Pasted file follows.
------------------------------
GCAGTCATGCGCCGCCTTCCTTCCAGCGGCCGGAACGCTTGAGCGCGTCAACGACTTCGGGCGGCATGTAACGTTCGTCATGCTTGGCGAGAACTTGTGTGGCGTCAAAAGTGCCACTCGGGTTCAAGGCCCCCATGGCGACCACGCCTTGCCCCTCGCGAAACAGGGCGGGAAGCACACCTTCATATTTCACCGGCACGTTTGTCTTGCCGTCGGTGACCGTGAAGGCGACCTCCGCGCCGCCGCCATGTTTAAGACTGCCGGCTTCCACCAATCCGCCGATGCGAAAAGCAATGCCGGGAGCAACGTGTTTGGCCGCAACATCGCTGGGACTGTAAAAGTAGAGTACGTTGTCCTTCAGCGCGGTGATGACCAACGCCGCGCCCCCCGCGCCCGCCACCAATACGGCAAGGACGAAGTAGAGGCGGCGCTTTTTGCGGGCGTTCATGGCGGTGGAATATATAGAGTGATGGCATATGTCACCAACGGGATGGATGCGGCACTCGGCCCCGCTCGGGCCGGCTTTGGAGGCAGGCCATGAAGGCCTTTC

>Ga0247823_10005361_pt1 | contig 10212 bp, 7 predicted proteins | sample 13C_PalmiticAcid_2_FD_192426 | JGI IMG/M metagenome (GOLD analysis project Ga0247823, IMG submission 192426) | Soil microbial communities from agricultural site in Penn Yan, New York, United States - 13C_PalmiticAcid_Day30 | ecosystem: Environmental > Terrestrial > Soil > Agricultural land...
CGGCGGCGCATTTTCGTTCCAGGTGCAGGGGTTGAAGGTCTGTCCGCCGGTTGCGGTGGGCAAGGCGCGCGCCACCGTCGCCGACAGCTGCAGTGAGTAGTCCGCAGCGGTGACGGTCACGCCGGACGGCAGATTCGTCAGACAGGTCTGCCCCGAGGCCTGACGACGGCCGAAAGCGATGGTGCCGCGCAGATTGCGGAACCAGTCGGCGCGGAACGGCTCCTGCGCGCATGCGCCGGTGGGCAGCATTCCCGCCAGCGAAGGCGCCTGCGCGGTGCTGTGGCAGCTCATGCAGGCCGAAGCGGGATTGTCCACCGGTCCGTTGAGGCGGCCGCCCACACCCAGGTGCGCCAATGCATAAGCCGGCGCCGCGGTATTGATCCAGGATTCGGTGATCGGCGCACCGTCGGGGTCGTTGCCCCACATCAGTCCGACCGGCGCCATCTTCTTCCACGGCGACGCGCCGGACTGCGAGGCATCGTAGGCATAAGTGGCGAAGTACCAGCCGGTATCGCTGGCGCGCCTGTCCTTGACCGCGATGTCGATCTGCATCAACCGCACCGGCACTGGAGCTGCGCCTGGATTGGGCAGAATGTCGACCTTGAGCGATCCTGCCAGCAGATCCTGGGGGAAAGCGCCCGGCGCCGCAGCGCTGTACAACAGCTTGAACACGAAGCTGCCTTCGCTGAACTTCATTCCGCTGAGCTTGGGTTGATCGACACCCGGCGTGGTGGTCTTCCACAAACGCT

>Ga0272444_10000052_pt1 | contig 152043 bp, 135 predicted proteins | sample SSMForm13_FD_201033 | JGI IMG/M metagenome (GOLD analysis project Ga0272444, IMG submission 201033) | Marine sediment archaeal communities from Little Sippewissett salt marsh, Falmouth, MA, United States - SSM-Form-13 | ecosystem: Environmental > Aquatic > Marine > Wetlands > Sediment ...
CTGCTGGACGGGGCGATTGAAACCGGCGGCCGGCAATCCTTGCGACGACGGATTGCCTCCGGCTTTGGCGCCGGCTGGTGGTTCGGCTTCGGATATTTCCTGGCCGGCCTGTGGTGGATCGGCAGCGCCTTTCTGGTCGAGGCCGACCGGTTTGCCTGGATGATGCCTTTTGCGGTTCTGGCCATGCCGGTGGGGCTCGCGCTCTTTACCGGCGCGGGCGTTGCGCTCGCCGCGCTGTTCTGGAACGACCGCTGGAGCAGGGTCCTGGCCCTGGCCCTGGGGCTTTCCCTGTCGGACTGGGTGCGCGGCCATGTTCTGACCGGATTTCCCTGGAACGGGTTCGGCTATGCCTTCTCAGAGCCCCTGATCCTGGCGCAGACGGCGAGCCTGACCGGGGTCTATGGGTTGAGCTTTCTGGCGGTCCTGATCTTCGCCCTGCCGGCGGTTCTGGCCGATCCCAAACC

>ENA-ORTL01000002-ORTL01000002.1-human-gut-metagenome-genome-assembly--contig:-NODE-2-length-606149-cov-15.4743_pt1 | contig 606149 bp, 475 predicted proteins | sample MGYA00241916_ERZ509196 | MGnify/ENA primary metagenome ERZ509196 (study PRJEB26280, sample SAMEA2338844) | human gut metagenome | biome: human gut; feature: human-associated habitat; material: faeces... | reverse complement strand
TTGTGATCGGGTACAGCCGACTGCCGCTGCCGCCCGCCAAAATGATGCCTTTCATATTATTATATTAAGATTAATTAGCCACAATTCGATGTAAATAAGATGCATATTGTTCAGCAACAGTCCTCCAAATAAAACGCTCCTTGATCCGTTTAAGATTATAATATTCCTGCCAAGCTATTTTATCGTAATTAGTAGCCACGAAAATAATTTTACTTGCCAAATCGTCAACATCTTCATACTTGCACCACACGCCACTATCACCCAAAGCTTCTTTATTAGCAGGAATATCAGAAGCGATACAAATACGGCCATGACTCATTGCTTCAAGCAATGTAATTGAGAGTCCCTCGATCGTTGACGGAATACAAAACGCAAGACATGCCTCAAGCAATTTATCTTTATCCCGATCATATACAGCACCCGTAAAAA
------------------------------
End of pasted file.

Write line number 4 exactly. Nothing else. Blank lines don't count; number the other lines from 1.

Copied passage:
>Ga0272444_10000052_pt1 | contig 152043 bp, 135 predicted proteins | sample SSMForm13_FD_201033 | JGI IMG/M metagenome (GOLD analysis project Ga0272444, IMG submission 201033) | Marine sediment archaeal communities from Little Sippewissett salt marsh, Falmouth, MA, United States - SSM-Form-13 | ecosystem: Environmental > Aquatic > Marine > Wetlands > Sediment ...